Tina Tramples Cancer!Posted: April 28, 2012 Filed under: Uncategorized | Tags: 5K race, cancer fundraisers, family fun run, getting life back after cancer, life after cancer diagnosis, pancreatic cancer, Pancreatica, Sugar Land Memorial Park, Tina Tramples Cancer 14 Comments
Just one day after my 2-year cancer-versary I had the extreme pleasure of participating in an uplifting, enriching event. The Tina Tramples Cancer 5K race was such a great time I’m still smiling about it. Did I take one photo? No. So please use your imagination. I had every intention of taking pics, but it was rather dark at 5 a.m. when I arrived with scores of other volunteers, and by the time dawn broke, we were too busy setting up tables, registering runners, and getting the race off the ground.
Tina is a friend who is battling pancreatic cancer with extraordinary results. Thanks to her indefatigable spirit and an amazing oncology team, she is making incredible progress against this terrible disease. Tina’s friends decided to organize a 5K to raise money and awareness for Pancreatica, the online group dedicated to furthering research for this woefully underfunded form of cancer.
Do not underestimate the power and dedication of a small group of suburban women. Some are at-home moms, some are in the work force but all were united in staging a grand event. I’ve done a few 5Ks in my day, and this one was first-rate. Organized, efficient, and well-run, this race had a great course and all the elements I love in a race: a cute t-shirt, friendly volunteers, plenty of post-race snacks, and complimentary massage.
What I really loved about this race, though, had nothing to do with shirts or snacks. It had everything to do with community. In our ever-increasingly isolated, fast-paced lives, it was nothing short of amazing to see so many people come together to help out another person. I witnessed this on a smaller scale during my own cancer “journey” and was as amazed by it then as I am now. Is it driven by the inherent goodness that resides inside people, or by the “there by grace of God” fear that cancer could just as easily have set up shop in your body? Does it matter?
I’d intended to walk the race with my favorite girl and my dad, but my girl decided to start running at about the 1/2-mile mark. She was clipping along at a good pace, and I resisted the urge to tell her to pace herself, as the race had barely begun. Instead, I savored the sound of her feet hitting the pavement in perfect stride with mine. I focused on the sun glinting off the golden highlights in her pony-tail. I relished the whoosh of our breath–hers & mine–moving in and out as we chatted our way through the course. I took in the feel of the wind on our faces and the birdsong in our ears on a near-perfect day in our little corner of the world. I smiled at her grim determination as the course grew steep with a small hill. All of these ordinary things come into much sharper focus in the midst of cancer. After days spent battling the dreaded disease and after sleepless nights wondering how this would all turn out, it was nothing but pure joy to be here, to be present, for these ordinary things.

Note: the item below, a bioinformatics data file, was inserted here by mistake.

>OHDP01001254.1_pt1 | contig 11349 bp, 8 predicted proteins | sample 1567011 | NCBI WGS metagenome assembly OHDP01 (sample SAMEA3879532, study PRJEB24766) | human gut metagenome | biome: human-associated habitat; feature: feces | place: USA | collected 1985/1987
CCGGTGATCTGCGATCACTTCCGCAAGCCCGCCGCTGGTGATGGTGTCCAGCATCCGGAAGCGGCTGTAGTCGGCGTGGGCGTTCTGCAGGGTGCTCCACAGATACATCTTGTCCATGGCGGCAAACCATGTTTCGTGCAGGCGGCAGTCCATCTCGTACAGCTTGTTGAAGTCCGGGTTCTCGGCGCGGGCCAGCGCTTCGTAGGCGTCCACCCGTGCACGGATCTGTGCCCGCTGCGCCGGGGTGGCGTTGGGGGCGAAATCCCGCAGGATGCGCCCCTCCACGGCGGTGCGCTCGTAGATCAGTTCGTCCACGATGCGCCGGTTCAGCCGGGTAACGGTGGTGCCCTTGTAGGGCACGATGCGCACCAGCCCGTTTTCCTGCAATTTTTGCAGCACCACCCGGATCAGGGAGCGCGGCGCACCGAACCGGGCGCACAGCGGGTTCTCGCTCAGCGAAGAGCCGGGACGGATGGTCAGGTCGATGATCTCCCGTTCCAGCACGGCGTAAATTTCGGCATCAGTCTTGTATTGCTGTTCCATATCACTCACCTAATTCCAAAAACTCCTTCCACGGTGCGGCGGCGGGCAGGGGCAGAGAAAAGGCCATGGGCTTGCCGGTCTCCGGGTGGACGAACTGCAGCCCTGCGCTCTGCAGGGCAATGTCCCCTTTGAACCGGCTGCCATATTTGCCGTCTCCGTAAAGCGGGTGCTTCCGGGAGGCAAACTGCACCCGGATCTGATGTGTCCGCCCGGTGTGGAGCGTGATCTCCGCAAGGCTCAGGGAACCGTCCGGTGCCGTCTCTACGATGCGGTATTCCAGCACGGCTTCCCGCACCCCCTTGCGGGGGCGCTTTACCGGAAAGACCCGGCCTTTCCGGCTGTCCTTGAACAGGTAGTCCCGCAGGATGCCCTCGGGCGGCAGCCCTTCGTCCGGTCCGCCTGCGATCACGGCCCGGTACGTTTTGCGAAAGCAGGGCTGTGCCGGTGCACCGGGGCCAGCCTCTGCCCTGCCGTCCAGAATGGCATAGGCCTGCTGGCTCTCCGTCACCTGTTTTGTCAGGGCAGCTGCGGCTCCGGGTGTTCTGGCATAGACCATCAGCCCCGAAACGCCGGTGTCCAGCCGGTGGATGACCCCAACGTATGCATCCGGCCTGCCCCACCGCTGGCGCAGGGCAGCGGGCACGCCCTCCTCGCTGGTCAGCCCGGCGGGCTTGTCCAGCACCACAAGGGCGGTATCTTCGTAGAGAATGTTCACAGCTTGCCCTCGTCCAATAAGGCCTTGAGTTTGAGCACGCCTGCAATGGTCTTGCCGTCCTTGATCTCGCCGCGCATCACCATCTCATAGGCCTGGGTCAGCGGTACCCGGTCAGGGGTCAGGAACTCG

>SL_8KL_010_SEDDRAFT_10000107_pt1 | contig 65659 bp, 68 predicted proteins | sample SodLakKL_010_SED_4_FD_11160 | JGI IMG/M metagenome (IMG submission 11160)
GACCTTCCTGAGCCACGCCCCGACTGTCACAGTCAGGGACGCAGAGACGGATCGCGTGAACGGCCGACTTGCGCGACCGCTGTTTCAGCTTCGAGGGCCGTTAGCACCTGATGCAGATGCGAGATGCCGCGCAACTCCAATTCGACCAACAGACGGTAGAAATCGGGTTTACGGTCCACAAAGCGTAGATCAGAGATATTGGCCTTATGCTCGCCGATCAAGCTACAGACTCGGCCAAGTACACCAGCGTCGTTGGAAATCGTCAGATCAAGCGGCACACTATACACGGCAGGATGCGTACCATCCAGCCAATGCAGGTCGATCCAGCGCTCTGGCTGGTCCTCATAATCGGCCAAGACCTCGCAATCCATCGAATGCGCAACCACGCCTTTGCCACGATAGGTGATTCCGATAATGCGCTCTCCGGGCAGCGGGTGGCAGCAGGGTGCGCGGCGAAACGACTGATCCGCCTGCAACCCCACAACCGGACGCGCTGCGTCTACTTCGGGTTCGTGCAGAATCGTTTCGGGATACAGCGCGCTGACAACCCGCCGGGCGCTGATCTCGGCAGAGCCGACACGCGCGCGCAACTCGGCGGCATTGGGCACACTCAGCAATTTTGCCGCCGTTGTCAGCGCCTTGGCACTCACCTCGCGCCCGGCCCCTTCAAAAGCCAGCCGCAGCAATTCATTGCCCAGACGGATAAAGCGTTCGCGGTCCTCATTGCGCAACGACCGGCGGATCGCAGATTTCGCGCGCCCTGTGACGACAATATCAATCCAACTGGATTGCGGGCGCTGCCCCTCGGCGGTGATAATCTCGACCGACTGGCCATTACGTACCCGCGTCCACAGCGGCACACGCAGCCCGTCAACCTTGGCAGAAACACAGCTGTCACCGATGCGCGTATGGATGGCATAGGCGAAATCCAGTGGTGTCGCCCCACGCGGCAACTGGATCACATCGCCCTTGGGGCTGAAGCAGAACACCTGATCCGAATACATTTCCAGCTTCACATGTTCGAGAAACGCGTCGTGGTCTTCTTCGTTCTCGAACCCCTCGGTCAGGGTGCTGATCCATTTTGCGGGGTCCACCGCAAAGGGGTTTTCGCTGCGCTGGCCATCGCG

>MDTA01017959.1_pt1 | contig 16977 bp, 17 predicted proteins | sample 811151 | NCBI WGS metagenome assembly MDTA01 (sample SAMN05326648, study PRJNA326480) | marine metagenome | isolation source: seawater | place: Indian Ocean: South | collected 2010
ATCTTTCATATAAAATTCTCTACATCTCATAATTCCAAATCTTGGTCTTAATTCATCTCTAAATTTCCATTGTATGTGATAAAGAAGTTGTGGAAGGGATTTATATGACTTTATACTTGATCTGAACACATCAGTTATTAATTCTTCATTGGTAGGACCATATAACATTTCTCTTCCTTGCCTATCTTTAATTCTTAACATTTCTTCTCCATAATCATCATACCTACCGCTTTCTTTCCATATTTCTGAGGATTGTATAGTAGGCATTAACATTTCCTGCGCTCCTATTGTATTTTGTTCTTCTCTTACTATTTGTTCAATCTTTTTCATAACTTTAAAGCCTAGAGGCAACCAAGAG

As I ran alongside my dear friend the intrepid Amy Hoover, we chatted about these ordinary things and how spectacularly sweet it is to be here to experience them. I told her I had a very similar thought a few days ago as I slogged through a particularly challenging workout full of some of the things I despise (burpees, and pull-ups, to name a couple). While I don’t like these two exercises, I sure do like the fact that I’m able to do them. That I’m not lying in a hospital bed recovering from a rigorous surgery to rid my body of cancer or cooped up at home after the post-mastectomy infection reared its ugly head. That I’m upright and moving forward and able to push my body and challenge my brain.
My girl pooped out before the 2-mile mark, and I walked with her for a bit before feeling the urge to keep going and finish strong. Confident that she was content to walk the rest of the race with a buddy, I kept running, then doubled back to find my girl and run it out with her. My dad finished behind her, and we celebrated at the finish line.
I stuck around to clean up and close out the race (and to eat a pina colada snow cone), and my dad and Macy went on home. When I got home, I saw that my dad had trained Macy in the family tradition of recording the race details on the bib. Another ordinary thing for which I’m happy to be present.